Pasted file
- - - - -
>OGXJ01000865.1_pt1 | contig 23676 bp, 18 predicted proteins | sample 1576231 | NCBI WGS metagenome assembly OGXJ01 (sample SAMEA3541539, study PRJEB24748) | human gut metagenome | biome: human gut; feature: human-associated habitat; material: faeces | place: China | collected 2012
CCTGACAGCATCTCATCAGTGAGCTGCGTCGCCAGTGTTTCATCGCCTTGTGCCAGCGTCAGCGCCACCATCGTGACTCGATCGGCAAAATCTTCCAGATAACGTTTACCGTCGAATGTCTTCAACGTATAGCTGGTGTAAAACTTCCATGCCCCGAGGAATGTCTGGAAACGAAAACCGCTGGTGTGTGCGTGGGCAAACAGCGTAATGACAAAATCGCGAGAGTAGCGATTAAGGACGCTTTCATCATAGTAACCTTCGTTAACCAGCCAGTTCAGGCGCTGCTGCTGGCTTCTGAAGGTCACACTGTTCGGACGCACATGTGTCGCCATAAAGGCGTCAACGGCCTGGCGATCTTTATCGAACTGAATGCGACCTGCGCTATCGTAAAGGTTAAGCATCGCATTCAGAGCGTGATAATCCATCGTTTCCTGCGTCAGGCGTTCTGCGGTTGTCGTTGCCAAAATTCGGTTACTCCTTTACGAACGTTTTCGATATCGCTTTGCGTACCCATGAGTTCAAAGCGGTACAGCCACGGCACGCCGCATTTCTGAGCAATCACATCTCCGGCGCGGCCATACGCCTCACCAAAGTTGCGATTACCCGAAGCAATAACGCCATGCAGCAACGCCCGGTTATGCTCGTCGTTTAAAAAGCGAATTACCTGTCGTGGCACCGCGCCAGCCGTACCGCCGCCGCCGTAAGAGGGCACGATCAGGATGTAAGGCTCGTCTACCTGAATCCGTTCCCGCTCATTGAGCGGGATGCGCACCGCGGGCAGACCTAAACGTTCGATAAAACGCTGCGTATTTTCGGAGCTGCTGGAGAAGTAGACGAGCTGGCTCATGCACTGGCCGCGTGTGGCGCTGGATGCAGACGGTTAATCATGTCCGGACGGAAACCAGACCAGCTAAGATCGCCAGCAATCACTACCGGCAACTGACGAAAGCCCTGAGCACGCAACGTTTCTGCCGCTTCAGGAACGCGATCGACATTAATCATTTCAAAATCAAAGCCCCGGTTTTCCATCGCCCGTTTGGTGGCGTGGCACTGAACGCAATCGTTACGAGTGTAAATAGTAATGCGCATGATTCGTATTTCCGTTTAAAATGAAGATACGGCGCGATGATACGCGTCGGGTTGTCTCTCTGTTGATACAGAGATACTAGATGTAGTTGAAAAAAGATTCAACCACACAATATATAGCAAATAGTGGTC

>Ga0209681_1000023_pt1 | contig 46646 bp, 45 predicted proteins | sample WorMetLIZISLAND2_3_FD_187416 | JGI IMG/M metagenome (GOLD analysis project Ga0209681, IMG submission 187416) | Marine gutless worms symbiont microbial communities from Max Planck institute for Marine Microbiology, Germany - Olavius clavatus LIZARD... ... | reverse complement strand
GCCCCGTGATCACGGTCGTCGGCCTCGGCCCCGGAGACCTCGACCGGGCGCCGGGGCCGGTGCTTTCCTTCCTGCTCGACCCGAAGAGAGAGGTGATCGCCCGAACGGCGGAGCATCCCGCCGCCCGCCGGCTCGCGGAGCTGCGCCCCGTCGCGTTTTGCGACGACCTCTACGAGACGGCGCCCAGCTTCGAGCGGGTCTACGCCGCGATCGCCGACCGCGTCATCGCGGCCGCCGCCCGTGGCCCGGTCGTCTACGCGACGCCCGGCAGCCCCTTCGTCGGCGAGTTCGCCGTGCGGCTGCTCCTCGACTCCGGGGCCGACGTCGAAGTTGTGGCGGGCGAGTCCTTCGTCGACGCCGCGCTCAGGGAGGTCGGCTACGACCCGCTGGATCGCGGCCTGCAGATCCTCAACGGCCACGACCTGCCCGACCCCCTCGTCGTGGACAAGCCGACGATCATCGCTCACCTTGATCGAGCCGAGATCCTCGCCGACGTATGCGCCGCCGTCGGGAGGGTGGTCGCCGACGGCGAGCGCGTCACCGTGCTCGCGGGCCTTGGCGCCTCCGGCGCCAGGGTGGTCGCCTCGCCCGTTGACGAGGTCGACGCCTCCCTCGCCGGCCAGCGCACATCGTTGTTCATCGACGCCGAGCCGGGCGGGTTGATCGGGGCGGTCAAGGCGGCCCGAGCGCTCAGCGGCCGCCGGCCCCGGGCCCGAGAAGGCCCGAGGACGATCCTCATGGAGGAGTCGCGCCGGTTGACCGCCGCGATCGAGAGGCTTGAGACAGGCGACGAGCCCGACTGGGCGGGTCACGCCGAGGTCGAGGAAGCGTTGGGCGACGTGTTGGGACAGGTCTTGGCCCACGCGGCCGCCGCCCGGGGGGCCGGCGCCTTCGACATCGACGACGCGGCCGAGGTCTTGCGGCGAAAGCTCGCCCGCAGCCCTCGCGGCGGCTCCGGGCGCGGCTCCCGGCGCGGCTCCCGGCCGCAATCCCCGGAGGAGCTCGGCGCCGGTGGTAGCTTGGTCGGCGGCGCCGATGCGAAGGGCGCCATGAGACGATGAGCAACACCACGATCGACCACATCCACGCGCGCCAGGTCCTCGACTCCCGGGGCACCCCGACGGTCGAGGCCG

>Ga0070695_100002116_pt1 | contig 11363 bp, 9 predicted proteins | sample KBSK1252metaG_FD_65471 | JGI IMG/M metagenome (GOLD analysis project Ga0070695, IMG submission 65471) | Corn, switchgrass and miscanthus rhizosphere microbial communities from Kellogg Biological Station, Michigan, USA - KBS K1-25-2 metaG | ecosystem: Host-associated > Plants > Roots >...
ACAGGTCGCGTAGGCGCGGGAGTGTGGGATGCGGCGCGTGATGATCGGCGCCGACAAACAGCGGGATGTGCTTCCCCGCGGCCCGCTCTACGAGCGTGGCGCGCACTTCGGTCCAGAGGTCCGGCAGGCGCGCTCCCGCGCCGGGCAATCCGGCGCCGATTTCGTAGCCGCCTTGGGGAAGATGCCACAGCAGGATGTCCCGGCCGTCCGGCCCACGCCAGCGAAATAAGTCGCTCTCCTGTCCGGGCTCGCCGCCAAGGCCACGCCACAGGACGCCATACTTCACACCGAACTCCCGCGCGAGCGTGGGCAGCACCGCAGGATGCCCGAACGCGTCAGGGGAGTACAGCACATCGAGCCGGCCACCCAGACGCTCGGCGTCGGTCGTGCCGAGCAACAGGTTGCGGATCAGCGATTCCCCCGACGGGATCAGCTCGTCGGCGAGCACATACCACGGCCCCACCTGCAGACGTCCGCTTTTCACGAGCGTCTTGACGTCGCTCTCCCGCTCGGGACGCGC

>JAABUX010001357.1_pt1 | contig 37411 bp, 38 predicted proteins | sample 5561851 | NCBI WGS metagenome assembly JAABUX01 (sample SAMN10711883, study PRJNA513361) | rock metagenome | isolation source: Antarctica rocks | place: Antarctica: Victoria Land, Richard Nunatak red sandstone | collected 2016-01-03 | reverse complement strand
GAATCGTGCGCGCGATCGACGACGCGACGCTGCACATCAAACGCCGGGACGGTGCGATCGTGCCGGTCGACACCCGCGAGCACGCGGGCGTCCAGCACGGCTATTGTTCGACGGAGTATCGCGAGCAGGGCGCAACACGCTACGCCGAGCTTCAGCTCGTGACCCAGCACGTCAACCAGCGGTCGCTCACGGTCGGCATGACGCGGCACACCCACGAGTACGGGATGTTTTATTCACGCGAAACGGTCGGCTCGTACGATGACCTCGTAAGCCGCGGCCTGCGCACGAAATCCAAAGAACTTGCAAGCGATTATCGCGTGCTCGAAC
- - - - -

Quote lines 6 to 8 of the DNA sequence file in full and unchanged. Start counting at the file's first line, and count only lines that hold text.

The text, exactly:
ACAGGTCGCGTAGGCGCGGGAGTGTGGGATGCGGCGCGTGATGATCGGCGCCGACAAACAGCGGGATGTGCTTCCCCGCGGCCCGCTCTACGAGCGTGGCGCGCACTTCGGTCCAGAGGTCCGGCAGGCGCGCTCCCGCGCCGGGCAATCCGGCGCCGATTTCGTAGCCGCCTTGGGGAAGATGCCACAGCAGGATGTCCCGGCCGTCCGGCCCACGCCAGCGAAATAAGTCGCTCTCCTGTCCGGGCTCGCCGCCAAGGCCACGCCACAGGACGCCATACTTCACACCGAACTCCCGCGCGAGCGTGGGCAGCACCGCAGGATGCCCGAACGCGTCAGGGGAGTACAGCACATCGAGCCGGCCACCCAGACGCTCGGCGTCGGTCGTGCCGAGCAACAGGTTGCGGATCAGCGATTCCCCCGACGGGATCAGCTCGTCGGCGAGCACATACCACGGCCCCACCTGCAGACGTCCGCTTTTCACGAGCGTCTTGACGTCGCTCTCCCGCTCGGGACGCGC

>JAABUX010001357.1_pt1 | contig 37411 bp, 38 predicted proteins | sample 5561851 | NCBI WGS metagenome assembly JAABUX01 (sample SAMN10711883, study PRJNA513361) | rock metagenome | isolation source: Antarctica rocks | place: Antarctica: Victoria Land, Richard Nunatak red sandstone | collected 2016-01-03 | reverse complement strand
GAATCGTGCGCGCGATCGACGACGCGACGCTGCACATCAAACGCCGGGACGGTGCGATCGTGCCGGTCGACACCCGCGAGCACGCGGGCGTCCAGCACGGCTATTGTTCGACGGAGTATCGCGAGCAGGGCGCAACACGCTACGCCGAGCTTCAGCTCGTGACCCAGCACGTCAACCAGCGGTCGCTCACGGTCGGCATGACGCGGCACACCCACGAGTACGGGATGTTTTATTCACGCGAAACGGTCGGCTCGTACGATGACCTCGTAAGCCGCGGCCTGCGCACGAAATCCAAAGAACTTGCAAGCGATTATCGCGTGCTCGAAC